Lately the word justice has been thrown around often in regards to Osama bin Laden being killed. I would be the first to agree bin Laden deserved to die for what he did on September 11, 2001. I also would agree that killing him might have been justice for the lives of 3,000 plus Americans and their families. Justice, though, is a finicky word. Justice demands that you look at all things around you and gauge the priority of some injustices over that of other injustices.
Does the U.S. government have the right to protect itself and its citizens? Yes of course it does. But where does the role of government protection end? Does the government only protect us from physical harm from foreign invaders? Does it only protect us from harm from domestic thugs? How far is the government willing to go to protect itself and its citizens?
I believe that the government does not go far enough. Where is the justice for Jim Crow, racism, hate crimes, corporate welfare, and the list goes on and on. Where is the protection against a financial system that preys on the poor and uninformed, while greedy bankers at the top make record profits from committing fraud and being bailed out by our tax dollars, then give themselves grotesque bonuses based on profit reports gained from the money given to them by the people of the United States?
Where is the justice for our kids, who because of our new Jim Crow policies, have to endure our society’s incarcerate rather than educate philosophy. Schools are underfunded, and our children are falling behind every year, ranked 14th in reading, 17th in science and 25th in math according to the PISA report this year; while the prison industrial complex gains more and more funding every year. If we don’t educate our poor and middle class the country will have no one to buy the goods that we produce. Gone will be computers in every home, cell phones for everyone, and eventually two car homes that have been staples of American life and prosperity since the 50’s. Without an education the middle class will disappear and then eventually America with it.
So I wonder where is the justice for those millions of parents that want their children to do better, but the ladder up is slowly disappearing. In some neighborhoods the ladder up to the American dream disappeared decades ago. So where is the justice for all those people who have lived their entire lives without hope of a better life? More and more Americans live lives of desperation, hopelessness, poverty, and destitution. How does that affect their children or their families? How does that affect our society with a whole generation of people knowing the only way out for them is prison, or death?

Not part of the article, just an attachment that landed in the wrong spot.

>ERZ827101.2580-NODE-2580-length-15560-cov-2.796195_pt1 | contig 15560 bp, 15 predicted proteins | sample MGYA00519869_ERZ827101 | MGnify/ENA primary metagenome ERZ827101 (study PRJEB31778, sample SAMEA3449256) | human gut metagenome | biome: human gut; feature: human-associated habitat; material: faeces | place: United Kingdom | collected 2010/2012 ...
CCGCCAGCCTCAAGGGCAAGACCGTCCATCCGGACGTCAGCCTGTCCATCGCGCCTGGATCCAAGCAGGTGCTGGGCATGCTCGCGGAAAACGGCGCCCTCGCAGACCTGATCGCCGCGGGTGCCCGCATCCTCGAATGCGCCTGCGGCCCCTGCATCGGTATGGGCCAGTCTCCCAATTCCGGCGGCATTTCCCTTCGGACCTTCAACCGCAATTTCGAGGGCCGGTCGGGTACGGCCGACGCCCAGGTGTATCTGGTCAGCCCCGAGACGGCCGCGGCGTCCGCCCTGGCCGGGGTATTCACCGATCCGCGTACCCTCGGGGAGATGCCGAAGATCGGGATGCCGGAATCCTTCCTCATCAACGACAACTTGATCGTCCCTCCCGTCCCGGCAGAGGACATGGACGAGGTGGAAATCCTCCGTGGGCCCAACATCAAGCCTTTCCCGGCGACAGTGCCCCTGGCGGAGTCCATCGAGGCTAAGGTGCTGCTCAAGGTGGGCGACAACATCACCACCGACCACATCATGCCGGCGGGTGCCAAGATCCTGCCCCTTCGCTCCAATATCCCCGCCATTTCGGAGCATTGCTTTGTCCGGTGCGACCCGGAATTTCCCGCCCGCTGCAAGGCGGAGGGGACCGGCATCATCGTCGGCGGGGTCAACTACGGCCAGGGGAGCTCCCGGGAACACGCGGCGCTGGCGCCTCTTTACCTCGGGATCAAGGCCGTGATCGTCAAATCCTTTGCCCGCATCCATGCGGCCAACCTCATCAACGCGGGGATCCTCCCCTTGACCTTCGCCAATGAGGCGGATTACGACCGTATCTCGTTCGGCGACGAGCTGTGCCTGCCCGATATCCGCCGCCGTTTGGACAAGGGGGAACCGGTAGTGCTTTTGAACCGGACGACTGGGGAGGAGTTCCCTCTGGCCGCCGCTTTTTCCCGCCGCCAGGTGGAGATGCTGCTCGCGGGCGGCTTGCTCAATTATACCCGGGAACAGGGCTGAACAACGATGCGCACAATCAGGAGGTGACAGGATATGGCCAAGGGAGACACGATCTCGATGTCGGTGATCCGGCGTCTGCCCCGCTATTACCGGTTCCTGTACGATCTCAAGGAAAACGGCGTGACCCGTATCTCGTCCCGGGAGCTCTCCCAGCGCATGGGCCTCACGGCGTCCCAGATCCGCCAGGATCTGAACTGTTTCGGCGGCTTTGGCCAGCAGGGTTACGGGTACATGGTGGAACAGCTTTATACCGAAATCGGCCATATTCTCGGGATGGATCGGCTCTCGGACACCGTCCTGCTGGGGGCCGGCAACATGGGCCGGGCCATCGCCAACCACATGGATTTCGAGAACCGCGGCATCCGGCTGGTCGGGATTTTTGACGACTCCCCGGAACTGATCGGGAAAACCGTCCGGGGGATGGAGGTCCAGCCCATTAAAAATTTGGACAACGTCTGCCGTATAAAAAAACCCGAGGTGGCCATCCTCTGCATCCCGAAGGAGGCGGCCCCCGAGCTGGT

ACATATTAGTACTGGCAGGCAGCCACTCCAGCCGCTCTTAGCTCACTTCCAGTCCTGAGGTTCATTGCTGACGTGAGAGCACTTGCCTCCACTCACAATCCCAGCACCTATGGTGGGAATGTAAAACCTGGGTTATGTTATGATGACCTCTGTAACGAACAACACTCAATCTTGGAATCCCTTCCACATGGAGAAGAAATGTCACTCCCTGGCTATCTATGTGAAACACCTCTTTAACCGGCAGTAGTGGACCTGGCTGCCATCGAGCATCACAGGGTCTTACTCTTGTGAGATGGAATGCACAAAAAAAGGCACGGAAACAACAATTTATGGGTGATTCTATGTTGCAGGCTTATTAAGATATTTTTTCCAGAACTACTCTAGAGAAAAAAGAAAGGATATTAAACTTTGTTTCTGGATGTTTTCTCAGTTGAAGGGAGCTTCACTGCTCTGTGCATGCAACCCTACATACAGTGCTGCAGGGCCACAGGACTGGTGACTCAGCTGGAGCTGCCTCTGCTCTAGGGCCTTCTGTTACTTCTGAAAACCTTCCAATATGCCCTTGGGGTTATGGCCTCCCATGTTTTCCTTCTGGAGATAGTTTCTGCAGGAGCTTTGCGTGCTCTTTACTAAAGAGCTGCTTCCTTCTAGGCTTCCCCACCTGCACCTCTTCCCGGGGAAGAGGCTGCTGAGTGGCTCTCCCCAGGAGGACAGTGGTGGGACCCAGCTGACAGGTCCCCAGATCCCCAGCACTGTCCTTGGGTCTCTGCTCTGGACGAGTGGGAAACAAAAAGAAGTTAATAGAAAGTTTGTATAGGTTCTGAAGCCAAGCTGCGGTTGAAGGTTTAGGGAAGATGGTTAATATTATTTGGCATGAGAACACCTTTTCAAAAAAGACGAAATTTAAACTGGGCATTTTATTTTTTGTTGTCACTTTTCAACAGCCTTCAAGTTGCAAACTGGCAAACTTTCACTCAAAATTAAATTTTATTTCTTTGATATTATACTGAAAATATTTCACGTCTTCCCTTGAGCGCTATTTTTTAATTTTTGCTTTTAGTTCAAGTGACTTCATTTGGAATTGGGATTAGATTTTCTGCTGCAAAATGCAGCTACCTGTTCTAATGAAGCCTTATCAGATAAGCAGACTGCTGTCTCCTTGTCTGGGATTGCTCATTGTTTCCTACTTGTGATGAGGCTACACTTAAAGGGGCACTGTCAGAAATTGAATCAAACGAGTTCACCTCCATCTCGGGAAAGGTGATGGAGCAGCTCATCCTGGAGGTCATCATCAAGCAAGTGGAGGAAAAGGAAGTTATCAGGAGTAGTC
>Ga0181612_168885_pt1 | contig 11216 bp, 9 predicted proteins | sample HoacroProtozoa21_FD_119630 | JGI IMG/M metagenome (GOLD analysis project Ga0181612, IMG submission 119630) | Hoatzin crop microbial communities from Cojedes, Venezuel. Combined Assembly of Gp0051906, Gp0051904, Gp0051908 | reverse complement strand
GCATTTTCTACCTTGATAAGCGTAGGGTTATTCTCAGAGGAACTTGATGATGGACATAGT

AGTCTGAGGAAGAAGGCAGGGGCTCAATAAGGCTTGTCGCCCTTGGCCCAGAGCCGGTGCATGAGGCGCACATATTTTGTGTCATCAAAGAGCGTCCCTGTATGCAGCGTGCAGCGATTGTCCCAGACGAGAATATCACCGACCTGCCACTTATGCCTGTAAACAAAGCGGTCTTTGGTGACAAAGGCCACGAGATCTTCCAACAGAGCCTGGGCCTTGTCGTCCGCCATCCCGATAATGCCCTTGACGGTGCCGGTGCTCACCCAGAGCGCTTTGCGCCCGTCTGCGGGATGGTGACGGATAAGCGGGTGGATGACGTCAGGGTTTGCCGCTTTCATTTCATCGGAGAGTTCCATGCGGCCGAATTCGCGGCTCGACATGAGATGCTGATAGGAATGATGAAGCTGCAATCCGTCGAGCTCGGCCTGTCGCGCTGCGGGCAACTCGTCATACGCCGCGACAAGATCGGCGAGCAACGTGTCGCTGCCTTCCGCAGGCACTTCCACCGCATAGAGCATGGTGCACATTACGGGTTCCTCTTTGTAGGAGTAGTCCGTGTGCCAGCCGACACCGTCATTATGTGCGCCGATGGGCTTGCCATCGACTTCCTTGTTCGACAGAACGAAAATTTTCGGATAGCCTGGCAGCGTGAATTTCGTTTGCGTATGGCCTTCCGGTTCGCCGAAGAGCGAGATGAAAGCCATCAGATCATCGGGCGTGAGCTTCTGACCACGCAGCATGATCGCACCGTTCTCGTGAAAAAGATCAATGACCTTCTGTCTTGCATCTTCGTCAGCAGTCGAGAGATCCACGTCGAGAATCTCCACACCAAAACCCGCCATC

And where is the justice for those former criminals who went to prison, served their time, and now find themselves in a society that won’t employ them, a society that relegates them to second class citizens no matter how long ago their crime was. Why can’t we say to someone that you’ve done your time now welcome back to society? The new Jim Crow is not based on color as much as how much money you have, what your finances look like, and the ability for you to use those finances to keep yourself out of prison; even when everyone knows you’re guilty of defrauding a whole country. Having two different sets of laws for the rich and the poor is unjust. How can we talk of justice in the face of so much injustice?
The word justice today is being used to describe our actions in Pakistan and it sounds as if it was something that was lost and finally found. The truth is there are millions of American families that are looking for justice every day, “Waiting for Superman” if you will, to save them from the hopelessness and injustice of living in the richest country in the world yet not being able to participate in the American dream because our society has stacked the cards against them. Our government, and especially the elite at the top who run it, have become indignant to the plight of the working poor and the middle class. In a society that spends more incarcerating people than educating them, I hesitate to say that justice has not been done anywhere. So I want to say to everyone be careful how you use words like justice, because if the U.S. has done its job finding justice for the terror of 9-11 then why aren’t they working just as hard to find justice for the terror that millions of Americans live with everyday?
Also Check Out: